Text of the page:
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UBC Theses and Dissertations

Mechanical strawberry harvesting Shikaze, George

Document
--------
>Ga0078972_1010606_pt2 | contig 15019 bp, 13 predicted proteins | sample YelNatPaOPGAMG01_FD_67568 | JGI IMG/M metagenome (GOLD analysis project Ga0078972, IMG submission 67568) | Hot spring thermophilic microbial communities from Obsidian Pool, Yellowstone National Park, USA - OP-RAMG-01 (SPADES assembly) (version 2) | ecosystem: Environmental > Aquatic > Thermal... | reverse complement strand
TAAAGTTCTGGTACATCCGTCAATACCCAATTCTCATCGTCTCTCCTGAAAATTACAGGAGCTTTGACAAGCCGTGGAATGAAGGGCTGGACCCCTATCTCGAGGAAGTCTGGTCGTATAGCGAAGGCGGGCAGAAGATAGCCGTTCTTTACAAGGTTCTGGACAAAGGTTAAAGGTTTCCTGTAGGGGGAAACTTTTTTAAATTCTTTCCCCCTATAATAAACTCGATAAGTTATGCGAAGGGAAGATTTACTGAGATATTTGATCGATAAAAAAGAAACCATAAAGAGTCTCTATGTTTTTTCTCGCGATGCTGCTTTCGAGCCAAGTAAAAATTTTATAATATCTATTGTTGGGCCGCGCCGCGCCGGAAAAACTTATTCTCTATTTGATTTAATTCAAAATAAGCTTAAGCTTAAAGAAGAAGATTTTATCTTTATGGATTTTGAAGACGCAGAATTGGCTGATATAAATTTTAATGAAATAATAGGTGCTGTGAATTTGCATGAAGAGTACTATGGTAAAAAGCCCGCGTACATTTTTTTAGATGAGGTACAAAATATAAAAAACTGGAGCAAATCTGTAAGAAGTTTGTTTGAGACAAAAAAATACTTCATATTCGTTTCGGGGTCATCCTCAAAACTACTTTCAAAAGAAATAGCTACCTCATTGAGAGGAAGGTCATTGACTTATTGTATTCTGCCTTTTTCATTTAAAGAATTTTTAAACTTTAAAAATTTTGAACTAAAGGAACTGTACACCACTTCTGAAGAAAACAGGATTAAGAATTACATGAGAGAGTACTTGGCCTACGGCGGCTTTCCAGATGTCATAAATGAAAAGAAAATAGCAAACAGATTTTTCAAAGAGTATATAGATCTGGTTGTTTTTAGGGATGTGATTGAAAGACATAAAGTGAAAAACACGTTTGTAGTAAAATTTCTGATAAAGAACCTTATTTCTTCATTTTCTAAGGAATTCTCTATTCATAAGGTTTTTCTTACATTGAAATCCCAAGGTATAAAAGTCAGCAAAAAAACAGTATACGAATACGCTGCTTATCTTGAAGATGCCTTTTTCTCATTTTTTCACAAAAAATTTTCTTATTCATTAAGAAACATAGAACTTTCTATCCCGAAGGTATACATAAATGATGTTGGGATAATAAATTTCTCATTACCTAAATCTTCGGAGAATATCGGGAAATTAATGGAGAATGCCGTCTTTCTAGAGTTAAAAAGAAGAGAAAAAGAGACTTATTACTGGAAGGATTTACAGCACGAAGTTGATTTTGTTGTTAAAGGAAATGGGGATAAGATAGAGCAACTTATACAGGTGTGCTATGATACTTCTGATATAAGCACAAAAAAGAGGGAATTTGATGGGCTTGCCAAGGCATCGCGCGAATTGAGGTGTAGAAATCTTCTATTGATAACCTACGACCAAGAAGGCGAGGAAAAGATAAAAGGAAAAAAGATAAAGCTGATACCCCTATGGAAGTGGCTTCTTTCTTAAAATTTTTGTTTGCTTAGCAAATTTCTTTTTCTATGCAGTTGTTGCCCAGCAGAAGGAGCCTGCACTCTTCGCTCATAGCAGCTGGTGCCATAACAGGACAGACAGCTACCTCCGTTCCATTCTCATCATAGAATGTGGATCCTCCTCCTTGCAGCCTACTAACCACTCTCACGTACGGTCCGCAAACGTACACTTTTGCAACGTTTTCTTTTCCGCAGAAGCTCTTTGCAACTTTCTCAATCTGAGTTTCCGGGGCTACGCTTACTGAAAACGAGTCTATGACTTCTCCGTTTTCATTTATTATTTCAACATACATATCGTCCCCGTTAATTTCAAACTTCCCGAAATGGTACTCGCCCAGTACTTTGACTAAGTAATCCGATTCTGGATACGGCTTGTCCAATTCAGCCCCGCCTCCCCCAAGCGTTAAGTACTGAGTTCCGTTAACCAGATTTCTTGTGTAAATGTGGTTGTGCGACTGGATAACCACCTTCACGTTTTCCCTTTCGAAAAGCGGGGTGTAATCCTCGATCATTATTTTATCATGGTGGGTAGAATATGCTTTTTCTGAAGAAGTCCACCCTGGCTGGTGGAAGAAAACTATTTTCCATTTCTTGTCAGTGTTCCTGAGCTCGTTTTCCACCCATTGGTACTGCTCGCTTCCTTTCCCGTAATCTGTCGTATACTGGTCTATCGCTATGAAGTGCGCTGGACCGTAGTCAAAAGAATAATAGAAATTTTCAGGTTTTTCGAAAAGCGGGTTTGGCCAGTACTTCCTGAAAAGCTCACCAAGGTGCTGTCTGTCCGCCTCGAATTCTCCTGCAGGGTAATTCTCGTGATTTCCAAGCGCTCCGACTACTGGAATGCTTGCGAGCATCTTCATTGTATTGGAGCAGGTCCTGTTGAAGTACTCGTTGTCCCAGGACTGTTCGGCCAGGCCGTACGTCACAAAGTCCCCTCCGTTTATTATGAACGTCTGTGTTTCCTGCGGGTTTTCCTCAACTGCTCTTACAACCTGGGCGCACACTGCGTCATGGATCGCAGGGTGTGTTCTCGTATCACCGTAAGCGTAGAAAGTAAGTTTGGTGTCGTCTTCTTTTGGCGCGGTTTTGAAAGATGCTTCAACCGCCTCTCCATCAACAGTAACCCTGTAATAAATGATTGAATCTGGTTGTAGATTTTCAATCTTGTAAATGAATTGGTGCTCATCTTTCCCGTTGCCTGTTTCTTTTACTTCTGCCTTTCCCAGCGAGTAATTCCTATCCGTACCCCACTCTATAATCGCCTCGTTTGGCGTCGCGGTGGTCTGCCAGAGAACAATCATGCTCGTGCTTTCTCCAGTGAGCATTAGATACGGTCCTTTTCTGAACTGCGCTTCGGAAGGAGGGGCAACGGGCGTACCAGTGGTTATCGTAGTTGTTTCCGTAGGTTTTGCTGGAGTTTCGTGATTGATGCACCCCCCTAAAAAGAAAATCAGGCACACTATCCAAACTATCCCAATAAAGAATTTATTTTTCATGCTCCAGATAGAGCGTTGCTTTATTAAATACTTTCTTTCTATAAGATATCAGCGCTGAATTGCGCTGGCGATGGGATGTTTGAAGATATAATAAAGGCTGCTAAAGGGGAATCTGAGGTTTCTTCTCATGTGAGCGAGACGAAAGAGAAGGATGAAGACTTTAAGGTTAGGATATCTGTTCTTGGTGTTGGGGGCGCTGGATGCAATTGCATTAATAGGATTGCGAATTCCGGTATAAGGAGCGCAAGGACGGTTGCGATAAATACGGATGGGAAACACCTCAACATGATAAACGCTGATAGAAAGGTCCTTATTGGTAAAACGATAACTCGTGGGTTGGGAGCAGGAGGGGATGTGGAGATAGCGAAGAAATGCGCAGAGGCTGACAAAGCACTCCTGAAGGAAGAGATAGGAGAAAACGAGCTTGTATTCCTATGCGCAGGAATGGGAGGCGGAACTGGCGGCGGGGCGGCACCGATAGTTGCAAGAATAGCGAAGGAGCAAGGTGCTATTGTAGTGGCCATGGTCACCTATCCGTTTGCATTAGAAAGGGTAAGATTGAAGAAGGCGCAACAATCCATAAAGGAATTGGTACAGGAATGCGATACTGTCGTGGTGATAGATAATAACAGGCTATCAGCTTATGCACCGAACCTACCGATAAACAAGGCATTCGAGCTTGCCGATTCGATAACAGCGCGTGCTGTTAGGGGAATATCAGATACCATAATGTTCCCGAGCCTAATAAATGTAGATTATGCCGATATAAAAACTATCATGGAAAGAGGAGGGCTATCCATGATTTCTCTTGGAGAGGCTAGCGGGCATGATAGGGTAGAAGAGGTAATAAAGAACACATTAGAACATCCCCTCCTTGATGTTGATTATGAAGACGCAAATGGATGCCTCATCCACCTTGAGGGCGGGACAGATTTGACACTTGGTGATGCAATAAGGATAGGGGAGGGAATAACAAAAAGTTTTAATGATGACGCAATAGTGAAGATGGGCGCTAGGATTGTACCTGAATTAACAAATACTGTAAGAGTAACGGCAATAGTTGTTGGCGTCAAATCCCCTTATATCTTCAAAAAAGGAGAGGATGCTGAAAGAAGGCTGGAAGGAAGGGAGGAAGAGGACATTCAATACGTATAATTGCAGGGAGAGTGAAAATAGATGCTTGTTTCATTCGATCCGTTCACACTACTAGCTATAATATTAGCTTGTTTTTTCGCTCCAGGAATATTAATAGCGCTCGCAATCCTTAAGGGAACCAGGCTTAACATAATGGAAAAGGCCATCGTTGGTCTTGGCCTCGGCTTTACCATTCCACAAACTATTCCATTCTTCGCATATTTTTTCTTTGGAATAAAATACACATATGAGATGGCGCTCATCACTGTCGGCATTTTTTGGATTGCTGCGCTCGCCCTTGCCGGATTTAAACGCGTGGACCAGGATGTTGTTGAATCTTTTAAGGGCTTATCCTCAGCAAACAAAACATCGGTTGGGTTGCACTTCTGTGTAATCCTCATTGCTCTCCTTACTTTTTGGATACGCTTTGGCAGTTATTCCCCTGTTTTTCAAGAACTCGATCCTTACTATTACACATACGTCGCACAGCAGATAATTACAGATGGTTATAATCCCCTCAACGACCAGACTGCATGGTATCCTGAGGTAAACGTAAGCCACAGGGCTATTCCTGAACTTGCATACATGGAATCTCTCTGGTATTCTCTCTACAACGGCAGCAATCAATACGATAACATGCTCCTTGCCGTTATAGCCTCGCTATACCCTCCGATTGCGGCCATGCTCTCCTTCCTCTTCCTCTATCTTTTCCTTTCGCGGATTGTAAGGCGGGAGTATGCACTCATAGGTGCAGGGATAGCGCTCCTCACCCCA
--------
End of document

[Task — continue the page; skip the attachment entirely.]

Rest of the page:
Total strawberry production in both Canada and the United States has been steadily declining for the past decade. This trend can, to a large extent, be attributed to the increasing cost and difficulty of getting this crop manually harvested. This research, therefore, is directed toward development of a mechanical harvesting system for strawberries. During initial development of any new concept, a system analysis should be undertaken to ensure that excessively complicated problems will not arise unexpectedly and to ensure that redundant research is not undertaken. Such an analysis indicated that the development of a once-over harvesting system is more feasible than the development of a selective harvesting system. The analysis also indicated that system development will require input from engineers, fruit growers, fruit processors and horticulturalists. An attempt is made to allocate appropriate areas of investigation and research to each of these groups. Group interactions are also investigated. To successfully develop the proposed system, one essential step is development of a mechanical picking machine. A design, based on the physical and mechanical properties of the strawberry fruit and plant, was used to build a picking -machine model. This model was field tested and evaluated. Limited field tests indicated that some field preparation for mechanical harvesting is essential and that a vacuum fruit pick up device should be considered to assist machine feeding. Tests indicated, however, that the proposed concept can be used to remove berries from the plant with very little fruit damage.

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